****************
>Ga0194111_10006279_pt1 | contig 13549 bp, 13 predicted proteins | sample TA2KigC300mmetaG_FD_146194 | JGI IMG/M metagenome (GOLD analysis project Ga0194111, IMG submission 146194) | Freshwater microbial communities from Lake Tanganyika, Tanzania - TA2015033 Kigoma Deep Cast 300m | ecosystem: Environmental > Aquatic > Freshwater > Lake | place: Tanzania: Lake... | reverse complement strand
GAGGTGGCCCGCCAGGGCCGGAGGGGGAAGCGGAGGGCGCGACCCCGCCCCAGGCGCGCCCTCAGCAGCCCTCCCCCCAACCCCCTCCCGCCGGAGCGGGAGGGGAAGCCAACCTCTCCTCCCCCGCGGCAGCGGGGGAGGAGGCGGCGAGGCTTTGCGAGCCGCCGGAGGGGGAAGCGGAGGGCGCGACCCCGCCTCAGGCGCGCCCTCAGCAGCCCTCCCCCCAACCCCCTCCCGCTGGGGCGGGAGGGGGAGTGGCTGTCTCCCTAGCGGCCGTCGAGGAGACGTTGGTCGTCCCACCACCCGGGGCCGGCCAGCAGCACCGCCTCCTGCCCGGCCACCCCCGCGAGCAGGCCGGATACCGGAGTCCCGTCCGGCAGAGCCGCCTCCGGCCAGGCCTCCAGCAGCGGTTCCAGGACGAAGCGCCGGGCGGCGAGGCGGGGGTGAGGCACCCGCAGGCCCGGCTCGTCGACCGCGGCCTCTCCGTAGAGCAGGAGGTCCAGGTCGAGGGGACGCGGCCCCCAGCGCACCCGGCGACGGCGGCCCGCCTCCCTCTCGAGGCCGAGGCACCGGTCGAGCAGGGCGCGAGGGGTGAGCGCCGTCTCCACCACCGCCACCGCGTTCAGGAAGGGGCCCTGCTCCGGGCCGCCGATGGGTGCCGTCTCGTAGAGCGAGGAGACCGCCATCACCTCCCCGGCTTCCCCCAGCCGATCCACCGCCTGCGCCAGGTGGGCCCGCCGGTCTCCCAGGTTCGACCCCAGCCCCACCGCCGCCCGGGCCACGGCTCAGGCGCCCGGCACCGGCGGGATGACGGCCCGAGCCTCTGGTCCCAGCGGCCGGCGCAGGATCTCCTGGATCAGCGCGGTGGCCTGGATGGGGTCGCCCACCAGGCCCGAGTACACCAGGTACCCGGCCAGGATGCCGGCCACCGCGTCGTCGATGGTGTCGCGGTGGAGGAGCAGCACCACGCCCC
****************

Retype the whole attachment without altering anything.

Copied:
>Ga0194111_10006279_pt1 | contig 13549 bp, 13 predicted proteins | sample TA2KigC300mmetaG_FD_146194 | JGI IMG/M metagenome (GOLD analysis project Ga0194111, IMG submission 146194) | Freshwater microbial communities from Lake Tanganyika, Tanzania - TA2015033 Kigoma Deep Cast 300m | ecosystem: Environmental > Aquatic > Freshwater > Lake | place: Tanzania: Lake... | reverse complement strand
GAGGTGGCCCGCCAGGGCCGGAGGGGGAAGCGGAGGGCGCGACCCCGCCCCAGGCGCGCCCTCAGCAGCCCTCCCCCCAACCCCCTCCCGCCGGAGCGGGAGGGGAAGCCAACCTCTCCTCCCCCGCGGCAGCGGGGGAGGAGGCGGCGAGGCTTTGCGAGCCGCCGGAGGGGGAAGCGGAGGGCGCGACCCCGCCTCAGGCGCGCCCTCAGCAGCCCTCCCCCCAACCCCCTCCCGCTGGGGCGGGAGGGGGAGTGGCTGTCTCCCTAGCGGCCGTCGAGGAGACGTTGGTCGTCCCACCACCCGGGGCCGGCCAGCAGCACCGCCTCCTGCCCGGCCACCCCCGCGAGCAGGCCGGATACCGGAGTCCCGTCCGGCAGAGCCGCCTCCGGCCAGGCCTCCAGCAGCGGTTCCAGGACGAAGCGCCGGGCGGCGAGGCGGGGGTGAGGCACCCGCAGGCCCGGCTCGTCGACCGCGGCCTCTCCGTAGAGCAGGAGGTCCAGGTCGAGGGGACGCGGCCCCCAGCGCACCCGGCGACGGCGGCCCGCCTCCCTCTCGAGGCCGAGGCACCGGTCGAGCAGGGCGCGAGGGGTGAGCGCCGTCTCCACCACCGCCACCGCGTTCAGGAAGGGGCCCTGCTCCGGGCCGCCGATGGGTGCCGTCTCGTAGAGCGAGGAGACCGCCATCACCTCCCCGGCTTCCCCCAGCCGATCCACCGCCTGCGCCAGGTGGGCCCGCCGGTCTCCCAGGTTCGACCCCAGCCCCACCGCCGCCCGGGCCACGGCTCAGGCGCCCGGCACCGGCGGGATGACGGCCCGAGCCTCTGGTCCCAGCGGCCGGCGCAGGATCTCCTGGATCAGCGCGGTGGCCTGGATGGGGTCGCCCACCAGGCCCGAGTACACCAGGTACCCGGCCAGGATGCCGGCCACCGCGTCGTCGATGGTGTCGCGGTGGAGGAGCAGCACCACGCCCC